Farming First: What impact will failing to reach zero hunger have on the 16 other Sustainable Development Goals and particularly on economic growth?

David Nabarro: “Good nutrition is key to the realisation of all 17 goals. Although nutrition is slotted into goal two, it’s an issue that cuts right across the whole development agenda.

It almost goes without saying that people enjoying good nutrition are realising the whole sustainable development agenda. I don’t believe that the goals will be realised unless nutritional outcomes are good for everyone in all nations.”

Lawrence Haddad: “The thing that makes nutrition different is that it is multi-sectorally determined. What drives malnutrition is everything from governance, poverty education, water and sanitation, to the health system, agriculture and women’s empowerment.

When you explain it to policymakers you don’t express it in terms of improved nutrition alone, but in terms of better and improved work. David and I have spent a lot of our respective careers trying to help nutritionists make the case for why others outside of nutrition should invest in nutrition for their own benefit rather than just nutrition’s benefit.”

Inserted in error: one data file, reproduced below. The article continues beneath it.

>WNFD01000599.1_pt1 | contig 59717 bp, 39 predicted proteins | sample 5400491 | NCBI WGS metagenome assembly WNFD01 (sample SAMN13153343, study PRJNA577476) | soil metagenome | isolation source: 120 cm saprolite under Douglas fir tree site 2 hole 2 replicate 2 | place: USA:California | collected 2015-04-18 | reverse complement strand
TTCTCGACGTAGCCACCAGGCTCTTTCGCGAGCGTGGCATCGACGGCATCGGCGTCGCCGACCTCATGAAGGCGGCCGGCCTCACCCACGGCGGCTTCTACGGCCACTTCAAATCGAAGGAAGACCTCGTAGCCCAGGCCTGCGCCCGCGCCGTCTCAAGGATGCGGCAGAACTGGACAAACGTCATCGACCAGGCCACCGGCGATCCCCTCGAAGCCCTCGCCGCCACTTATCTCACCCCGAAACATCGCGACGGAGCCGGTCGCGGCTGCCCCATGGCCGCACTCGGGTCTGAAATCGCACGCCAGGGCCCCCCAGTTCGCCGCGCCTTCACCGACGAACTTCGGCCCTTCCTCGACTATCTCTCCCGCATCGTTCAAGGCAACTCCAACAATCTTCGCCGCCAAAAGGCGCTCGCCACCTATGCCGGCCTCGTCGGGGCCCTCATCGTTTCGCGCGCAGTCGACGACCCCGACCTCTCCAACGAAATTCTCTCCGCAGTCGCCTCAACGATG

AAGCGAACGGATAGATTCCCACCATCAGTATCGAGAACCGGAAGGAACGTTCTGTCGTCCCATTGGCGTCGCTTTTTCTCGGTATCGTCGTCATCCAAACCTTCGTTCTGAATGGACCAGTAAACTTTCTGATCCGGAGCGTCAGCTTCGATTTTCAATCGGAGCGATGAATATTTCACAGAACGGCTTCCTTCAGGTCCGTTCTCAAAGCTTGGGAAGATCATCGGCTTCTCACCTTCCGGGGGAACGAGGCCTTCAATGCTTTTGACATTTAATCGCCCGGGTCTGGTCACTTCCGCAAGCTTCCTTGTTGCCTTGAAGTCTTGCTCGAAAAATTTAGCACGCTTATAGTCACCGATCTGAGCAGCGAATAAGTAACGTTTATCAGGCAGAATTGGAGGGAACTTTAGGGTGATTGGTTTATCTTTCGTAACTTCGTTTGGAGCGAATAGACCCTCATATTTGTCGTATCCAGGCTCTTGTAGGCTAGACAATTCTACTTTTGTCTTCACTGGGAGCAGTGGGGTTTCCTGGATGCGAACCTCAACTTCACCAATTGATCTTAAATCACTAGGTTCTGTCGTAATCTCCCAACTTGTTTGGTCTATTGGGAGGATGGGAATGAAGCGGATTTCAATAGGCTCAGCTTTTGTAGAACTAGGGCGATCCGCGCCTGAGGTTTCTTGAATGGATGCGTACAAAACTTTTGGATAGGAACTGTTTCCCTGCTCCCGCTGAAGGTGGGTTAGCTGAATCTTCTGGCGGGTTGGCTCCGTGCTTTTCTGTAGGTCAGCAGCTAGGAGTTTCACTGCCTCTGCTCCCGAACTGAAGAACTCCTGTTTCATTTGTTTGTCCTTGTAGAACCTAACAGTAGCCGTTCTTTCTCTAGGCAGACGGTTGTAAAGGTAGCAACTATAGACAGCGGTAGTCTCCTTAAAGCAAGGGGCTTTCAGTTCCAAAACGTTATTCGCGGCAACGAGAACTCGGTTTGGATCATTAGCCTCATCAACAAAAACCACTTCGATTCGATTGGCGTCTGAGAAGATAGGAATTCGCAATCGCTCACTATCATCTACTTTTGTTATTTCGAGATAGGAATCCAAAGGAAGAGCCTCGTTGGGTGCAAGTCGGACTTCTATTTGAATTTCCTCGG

Farming First: Are there any examples of success you’ve had in making the argument for investing in nutrition?

David Nabarro: “We’ve seen it a lot actually. The term we usually use is ‘why not make your employment setting more nutrition-sensitive?’ What we’re really saying is whether it’s possible  to drive good nutrition in the workplace.

For example, can you enable women to have nutritious snacks when they’re busy hard at work making garments that or offering a facility for women who are lactating to be able to breastfeed or provide milk on site?